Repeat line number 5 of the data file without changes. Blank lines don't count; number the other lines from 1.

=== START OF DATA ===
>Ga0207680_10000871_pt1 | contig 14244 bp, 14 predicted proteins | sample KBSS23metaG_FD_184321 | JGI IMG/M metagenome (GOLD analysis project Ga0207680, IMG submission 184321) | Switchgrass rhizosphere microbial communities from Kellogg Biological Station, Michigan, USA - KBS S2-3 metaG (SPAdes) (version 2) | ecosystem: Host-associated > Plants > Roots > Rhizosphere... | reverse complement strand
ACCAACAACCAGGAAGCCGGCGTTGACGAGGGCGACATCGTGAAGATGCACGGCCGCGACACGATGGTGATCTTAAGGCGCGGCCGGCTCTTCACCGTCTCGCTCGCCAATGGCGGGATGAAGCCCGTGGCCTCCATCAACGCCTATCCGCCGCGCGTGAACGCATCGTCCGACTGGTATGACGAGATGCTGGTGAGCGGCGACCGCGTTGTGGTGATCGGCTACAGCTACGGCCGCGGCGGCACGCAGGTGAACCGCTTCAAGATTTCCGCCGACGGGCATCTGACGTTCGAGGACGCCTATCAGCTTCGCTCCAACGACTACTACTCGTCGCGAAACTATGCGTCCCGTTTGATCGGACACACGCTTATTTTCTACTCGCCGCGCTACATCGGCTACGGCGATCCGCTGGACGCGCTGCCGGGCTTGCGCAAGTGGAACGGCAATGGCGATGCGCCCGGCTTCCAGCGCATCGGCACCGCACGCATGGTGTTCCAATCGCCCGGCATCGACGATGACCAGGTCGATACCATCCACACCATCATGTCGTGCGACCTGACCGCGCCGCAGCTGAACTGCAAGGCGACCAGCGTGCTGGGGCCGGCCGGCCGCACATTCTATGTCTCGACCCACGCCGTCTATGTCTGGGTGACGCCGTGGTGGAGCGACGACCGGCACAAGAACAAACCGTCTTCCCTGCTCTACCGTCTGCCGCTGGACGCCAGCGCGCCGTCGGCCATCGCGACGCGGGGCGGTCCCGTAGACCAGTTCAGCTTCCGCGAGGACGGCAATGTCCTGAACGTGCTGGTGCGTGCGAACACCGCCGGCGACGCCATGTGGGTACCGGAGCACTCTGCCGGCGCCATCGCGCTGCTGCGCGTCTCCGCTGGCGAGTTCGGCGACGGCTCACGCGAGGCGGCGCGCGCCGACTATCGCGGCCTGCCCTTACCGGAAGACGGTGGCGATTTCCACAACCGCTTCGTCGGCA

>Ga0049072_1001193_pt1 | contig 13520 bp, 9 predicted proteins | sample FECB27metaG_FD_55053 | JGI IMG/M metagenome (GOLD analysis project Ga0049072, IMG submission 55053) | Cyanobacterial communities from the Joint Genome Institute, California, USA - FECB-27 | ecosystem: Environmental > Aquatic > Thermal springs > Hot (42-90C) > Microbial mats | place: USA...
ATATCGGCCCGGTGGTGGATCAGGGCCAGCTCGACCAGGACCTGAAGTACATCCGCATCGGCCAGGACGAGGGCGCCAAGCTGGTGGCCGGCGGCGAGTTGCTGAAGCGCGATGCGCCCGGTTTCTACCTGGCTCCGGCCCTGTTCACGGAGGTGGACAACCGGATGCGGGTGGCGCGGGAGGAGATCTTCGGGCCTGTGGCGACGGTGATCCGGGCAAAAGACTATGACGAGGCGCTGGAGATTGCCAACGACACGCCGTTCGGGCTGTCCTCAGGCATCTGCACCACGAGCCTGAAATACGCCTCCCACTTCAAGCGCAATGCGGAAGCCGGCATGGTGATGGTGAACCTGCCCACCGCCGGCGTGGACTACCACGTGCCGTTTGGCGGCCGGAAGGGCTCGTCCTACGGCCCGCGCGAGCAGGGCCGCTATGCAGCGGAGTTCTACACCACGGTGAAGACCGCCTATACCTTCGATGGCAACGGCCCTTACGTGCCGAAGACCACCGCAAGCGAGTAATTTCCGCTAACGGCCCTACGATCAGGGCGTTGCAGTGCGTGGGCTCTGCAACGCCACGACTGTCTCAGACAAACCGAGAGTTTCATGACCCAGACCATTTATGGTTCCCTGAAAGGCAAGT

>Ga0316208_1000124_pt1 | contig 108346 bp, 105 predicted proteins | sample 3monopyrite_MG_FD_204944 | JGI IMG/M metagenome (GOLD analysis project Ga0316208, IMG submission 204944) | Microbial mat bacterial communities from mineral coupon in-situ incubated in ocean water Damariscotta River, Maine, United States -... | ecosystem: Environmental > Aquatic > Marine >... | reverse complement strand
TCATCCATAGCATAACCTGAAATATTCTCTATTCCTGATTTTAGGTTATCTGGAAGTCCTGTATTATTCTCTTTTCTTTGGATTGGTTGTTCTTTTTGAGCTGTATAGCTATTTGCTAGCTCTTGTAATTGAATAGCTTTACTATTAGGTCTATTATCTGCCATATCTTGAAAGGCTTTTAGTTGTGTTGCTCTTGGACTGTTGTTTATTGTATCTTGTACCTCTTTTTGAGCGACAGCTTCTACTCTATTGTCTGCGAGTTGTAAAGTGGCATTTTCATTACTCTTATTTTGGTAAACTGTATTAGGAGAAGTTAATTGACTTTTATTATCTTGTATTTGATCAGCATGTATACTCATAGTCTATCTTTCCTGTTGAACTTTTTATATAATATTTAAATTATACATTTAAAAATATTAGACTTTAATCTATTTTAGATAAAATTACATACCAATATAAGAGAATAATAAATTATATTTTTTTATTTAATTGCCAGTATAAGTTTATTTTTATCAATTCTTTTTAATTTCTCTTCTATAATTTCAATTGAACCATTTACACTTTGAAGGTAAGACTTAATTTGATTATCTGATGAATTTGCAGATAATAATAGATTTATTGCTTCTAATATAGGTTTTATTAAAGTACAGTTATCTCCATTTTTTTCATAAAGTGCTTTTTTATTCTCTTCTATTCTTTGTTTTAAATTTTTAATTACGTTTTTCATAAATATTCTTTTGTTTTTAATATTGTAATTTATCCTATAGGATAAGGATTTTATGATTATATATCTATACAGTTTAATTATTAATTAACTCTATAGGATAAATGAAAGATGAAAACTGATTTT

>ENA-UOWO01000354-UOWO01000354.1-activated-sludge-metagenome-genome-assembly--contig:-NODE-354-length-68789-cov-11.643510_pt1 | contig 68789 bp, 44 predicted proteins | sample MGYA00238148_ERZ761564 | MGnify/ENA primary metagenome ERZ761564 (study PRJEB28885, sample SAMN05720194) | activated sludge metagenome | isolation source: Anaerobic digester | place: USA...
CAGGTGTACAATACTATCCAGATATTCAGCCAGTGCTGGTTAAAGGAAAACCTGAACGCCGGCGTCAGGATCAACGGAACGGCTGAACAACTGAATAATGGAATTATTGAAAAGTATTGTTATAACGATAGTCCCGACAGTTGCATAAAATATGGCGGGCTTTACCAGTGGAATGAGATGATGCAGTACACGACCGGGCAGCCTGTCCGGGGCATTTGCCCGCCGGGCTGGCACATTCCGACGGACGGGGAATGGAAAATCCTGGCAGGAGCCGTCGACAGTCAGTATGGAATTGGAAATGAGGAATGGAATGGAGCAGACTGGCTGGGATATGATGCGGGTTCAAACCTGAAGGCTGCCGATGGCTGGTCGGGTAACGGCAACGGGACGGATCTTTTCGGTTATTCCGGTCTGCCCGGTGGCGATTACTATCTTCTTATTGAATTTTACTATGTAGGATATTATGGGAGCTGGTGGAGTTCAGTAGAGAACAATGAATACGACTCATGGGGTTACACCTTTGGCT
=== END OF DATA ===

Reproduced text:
>Ga0316208_1000124_pt1 | contig 108346 bp, 105 predicted proteins | sample 3monopyrite_MG_FD_204944 | JGI IMG/M metagenome (GOLD analysis project Ga0316208, IMG submission 204944) | Microbial mat bacterial communities from mineral coupon in-situ incubated in ocean water Damariscotta River, Maine, United States -... | ecosystem: Environmental > Aquatic > Marine >... | reverse complement strand